57. Hello, I wonder why no mention of contacting the Dive shop that the instructors work for. SSI requires all instructors to work out of a SSI dive facility. (unlike PADI which allows their instructors to work as INDEPENTS)The shop owner should have been contacted ASAP. That shop owner is reponsible for his instructors. Their unprofessional actions are a liablity for the shop. In my oppinion going to SSI is taking that shop owner out of the responsibilty loop. In my mind the IT and IC for thoose two instructors share some responibilty also. Just my two cents

  58. I had my checkout dives done at the Breakwater (Padi) and fully understand the mindset of what it’s like when panic starts to make things escalate. Cold water suits are more restrictive and I know how she felt when she was confined for so long and how the choking sensation can get to you. It sounds like she was intentionally preyed upon by severely negligent people that day.

    Scott, the accounting of your gilrfriend’s tragedy was a horror to experience but a greater travesty would have occurred if you had not spoken up. I hope a laywer is hot on the case and you and your girlfriend continue to enjoy one of our greatest gifts from God; the ocean.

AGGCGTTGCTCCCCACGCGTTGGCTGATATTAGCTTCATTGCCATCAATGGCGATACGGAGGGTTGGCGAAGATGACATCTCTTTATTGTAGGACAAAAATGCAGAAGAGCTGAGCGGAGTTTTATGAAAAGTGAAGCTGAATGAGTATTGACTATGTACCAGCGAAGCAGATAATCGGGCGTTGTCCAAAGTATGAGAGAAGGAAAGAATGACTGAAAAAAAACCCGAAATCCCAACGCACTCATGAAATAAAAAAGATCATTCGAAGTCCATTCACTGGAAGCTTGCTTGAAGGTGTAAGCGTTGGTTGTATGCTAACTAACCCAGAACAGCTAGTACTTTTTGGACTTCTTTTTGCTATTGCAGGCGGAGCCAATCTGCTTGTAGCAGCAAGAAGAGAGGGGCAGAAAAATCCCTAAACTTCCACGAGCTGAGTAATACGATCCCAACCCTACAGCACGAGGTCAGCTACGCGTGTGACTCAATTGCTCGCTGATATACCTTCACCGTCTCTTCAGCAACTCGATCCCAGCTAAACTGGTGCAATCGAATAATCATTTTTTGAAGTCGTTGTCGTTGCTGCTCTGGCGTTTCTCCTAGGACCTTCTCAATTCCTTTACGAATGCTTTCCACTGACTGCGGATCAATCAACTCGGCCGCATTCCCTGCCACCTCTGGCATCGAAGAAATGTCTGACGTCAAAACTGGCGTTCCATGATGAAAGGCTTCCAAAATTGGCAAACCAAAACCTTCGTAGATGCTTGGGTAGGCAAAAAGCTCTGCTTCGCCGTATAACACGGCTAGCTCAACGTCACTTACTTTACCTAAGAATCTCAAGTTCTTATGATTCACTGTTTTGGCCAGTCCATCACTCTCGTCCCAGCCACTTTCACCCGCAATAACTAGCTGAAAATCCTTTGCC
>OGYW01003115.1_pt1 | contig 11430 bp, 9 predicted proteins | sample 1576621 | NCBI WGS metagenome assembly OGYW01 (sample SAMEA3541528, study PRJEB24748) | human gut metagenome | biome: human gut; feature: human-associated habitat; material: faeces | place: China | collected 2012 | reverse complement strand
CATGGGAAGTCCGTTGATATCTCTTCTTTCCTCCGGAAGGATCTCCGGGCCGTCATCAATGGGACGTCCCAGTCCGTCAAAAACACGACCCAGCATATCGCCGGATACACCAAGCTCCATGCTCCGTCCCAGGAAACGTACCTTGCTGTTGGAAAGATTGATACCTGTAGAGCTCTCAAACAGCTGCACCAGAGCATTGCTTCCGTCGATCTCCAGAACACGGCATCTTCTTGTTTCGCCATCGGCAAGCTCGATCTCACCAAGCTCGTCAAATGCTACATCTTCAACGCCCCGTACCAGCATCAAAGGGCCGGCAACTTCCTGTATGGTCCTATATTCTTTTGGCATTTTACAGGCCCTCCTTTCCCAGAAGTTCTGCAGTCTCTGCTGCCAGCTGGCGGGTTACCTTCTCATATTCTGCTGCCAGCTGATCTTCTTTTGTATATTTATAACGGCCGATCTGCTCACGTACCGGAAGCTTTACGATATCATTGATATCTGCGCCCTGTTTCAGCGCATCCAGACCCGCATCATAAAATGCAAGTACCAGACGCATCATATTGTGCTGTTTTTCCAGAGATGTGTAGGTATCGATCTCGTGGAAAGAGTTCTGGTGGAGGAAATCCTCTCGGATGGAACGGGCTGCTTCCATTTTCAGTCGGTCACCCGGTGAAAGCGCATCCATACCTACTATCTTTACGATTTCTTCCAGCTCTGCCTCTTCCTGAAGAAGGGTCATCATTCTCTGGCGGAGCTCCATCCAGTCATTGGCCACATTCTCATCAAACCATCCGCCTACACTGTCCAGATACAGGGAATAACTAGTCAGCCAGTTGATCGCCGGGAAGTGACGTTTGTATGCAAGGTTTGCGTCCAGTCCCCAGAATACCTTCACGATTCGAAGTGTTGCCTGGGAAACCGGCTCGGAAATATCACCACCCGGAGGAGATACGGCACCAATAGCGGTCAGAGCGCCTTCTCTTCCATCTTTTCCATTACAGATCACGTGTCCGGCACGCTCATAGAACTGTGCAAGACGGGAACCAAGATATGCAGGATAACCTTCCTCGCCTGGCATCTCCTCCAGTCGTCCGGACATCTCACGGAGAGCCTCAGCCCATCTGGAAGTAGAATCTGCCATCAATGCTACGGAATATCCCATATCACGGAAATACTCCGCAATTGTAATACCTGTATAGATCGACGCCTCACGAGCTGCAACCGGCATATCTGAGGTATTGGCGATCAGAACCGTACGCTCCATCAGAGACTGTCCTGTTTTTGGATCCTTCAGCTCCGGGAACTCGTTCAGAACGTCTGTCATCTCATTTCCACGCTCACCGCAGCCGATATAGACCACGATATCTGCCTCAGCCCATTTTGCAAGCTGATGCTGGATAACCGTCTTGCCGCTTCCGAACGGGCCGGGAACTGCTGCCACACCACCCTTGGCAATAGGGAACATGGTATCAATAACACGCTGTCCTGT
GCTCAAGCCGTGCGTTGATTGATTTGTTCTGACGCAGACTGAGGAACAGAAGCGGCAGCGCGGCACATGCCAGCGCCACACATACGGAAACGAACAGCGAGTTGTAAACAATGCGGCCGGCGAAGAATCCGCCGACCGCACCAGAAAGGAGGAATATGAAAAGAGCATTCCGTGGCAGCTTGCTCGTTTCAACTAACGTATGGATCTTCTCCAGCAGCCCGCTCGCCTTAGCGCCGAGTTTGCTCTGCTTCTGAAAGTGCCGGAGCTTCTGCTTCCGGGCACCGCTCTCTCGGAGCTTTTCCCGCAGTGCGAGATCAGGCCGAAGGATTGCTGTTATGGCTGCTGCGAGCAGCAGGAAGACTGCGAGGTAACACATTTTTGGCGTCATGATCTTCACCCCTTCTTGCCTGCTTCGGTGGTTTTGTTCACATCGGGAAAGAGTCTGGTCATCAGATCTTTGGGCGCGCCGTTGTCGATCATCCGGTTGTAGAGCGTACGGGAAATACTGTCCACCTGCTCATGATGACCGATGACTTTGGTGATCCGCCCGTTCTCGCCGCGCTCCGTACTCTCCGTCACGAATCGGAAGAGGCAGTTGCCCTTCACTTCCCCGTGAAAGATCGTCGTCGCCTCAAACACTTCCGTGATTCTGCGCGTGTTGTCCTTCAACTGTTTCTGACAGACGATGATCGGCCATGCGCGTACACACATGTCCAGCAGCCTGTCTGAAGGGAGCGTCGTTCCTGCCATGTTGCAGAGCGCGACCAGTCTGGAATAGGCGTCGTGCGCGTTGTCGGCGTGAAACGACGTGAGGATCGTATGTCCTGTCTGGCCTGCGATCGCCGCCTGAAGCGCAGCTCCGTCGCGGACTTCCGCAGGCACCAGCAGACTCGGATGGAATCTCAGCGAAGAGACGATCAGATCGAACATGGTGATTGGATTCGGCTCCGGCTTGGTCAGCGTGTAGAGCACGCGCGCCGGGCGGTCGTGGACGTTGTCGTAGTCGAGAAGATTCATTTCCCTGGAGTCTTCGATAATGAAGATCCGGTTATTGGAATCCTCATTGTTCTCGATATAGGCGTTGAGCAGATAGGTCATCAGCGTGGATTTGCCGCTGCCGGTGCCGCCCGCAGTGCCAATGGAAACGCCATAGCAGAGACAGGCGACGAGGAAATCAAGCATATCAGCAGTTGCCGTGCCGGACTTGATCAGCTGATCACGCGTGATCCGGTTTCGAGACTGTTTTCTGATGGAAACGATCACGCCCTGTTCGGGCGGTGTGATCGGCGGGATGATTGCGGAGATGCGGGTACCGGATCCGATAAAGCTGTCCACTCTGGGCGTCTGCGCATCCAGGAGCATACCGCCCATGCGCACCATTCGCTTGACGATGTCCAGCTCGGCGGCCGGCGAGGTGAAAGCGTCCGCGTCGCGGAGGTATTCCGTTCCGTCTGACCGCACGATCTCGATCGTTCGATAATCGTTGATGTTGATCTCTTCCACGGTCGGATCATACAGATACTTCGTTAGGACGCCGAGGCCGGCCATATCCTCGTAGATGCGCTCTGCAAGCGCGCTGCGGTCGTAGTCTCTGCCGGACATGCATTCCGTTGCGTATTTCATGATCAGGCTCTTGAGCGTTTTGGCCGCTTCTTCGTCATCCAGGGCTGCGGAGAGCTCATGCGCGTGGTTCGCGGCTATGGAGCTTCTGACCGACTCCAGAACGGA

59. This is a very moving account of an avoidable (near) tragedy. It is fortunate that divers on the beach were around to provide assistance and contact EMS for help. The article was engrossing and descriptive, but…This account seems extraordinarily one sided so I dug around a bit.

    Seems that Mr. Cassell’s G/F has indicated that she plans on filing a lawsuit. This would undoubtedly limit SSI’s ability to respond (especially in a public forum such as this.)

    Mr. Cassell is something of a rock star in the scuba world (if Wikipedia is to be believed): 13k+ hours underwater, Nat Geo, Discovery, Animal Planet, Counter terrorism expert, Diving with humboldt squid in armor he designed, etc.. ( It seems odd to me that someone of his obvious expertise would allow things to progress to this level. I know that there is no way I would allow someone I loved to be trained by personal that I did not have confidence in myself. There are so many “no go” indicators in his narrative that it is boggling to the mind as to why his G/F continued into the water.